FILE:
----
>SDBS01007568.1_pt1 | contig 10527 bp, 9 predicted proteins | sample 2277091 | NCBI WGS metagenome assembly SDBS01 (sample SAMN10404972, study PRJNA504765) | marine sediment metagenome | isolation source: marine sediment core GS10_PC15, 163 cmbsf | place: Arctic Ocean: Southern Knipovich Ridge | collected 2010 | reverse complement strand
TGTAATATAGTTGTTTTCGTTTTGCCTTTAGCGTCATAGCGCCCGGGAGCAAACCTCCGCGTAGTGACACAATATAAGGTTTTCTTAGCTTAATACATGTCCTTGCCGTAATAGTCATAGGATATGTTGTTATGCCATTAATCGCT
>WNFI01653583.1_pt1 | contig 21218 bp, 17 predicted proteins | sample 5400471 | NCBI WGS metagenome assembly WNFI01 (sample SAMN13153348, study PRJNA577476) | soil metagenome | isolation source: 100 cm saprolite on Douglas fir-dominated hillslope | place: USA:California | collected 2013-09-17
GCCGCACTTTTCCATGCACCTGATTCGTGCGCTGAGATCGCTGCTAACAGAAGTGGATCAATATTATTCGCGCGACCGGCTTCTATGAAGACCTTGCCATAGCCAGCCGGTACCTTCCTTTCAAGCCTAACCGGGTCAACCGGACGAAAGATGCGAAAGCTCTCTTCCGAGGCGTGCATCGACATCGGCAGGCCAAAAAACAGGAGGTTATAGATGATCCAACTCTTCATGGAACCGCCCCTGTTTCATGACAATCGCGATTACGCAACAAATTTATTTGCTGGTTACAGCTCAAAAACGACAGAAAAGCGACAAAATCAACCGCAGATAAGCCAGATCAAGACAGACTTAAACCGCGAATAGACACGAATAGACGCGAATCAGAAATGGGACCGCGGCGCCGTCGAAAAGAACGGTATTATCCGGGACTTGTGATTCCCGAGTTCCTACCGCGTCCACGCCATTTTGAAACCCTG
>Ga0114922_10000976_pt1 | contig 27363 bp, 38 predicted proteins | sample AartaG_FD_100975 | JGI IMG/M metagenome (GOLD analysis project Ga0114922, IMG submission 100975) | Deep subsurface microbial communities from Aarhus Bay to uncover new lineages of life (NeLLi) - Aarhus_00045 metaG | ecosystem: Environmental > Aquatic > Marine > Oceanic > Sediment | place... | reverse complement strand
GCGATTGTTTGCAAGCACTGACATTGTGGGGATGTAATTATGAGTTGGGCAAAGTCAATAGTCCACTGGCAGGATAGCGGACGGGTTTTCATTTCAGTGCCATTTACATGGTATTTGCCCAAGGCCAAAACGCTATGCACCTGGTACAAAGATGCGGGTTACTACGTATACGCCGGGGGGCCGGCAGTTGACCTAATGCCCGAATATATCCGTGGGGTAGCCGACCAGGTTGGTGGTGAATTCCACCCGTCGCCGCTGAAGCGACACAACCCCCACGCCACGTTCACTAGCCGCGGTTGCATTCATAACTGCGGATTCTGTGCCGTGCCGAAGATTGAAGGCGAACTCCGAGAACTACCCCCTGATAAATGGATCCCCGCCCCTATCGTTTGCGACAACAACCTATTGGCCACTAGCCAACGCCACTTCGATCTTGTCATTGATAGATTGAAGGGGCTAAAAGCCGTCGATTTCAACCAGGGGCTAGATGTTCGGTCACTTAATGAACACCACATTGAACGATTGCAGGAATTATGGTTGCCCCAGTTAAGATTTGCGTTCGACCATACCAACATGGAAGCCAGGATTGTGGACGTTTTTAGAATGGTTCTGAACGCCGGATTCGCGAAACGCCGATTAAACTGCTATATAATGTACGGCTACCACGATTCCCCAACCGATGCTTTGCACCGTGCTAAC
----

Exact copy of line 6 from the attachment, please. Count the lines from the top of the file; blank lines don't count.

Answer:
GCGATTGTTTGCAAGCACTGACATTGTGGGGATGTAATTATGAGTTGGGCAAAGTCAATAGTCCACTGGCAGGATAGCGGACGGGTTTTCATTTCAGTGCCATTTACATGGTATTTGCCCAAGGCCAAAACGCTATGCACCTGGTACAAAGATGCGGGTTACTACGTATACGCCGGGGGGCCGGCAGTTGACCTAATGCCCGAATATATCCGTGGGGTAGCCGACCAGGTTGGTGGTGAATTCCACCCGTCGCCGCTGAAGCGACACAACCCCCACGCCACGTTCACTAGCCGCGGTTGCATTCATAACTGCGGATTCTGTGCCGTGCCGAAGATTGAAGGCGAACTCCGAGAACTACCCCCTGATAAATGGATCCCCGCCCCTATCGTTTGCGACAACAACCTATTGGCCACTAGCCAACGCCACTTCGATCTTGTCATTGATAGATTGAAGGGGCTAAAAGCCGTCGATTTCAACCAGGGGCTAGATGTTCGGTCACTTAATGAACACCACATTGAACGATTGCAGGAATTATGGTTGCCCCAGTTAAGATTTGCGTTCGACCATACCAACATGGAAGCCAGGATTGTGGACGTTTTTAGAATGGTTCTGAACGCCGGATTCGCGAAACGCCGATTAAACTGCTATATAATGTACGGCTACCACGATTCCCCAACCGATGCTTTGCACCGTGCTAAC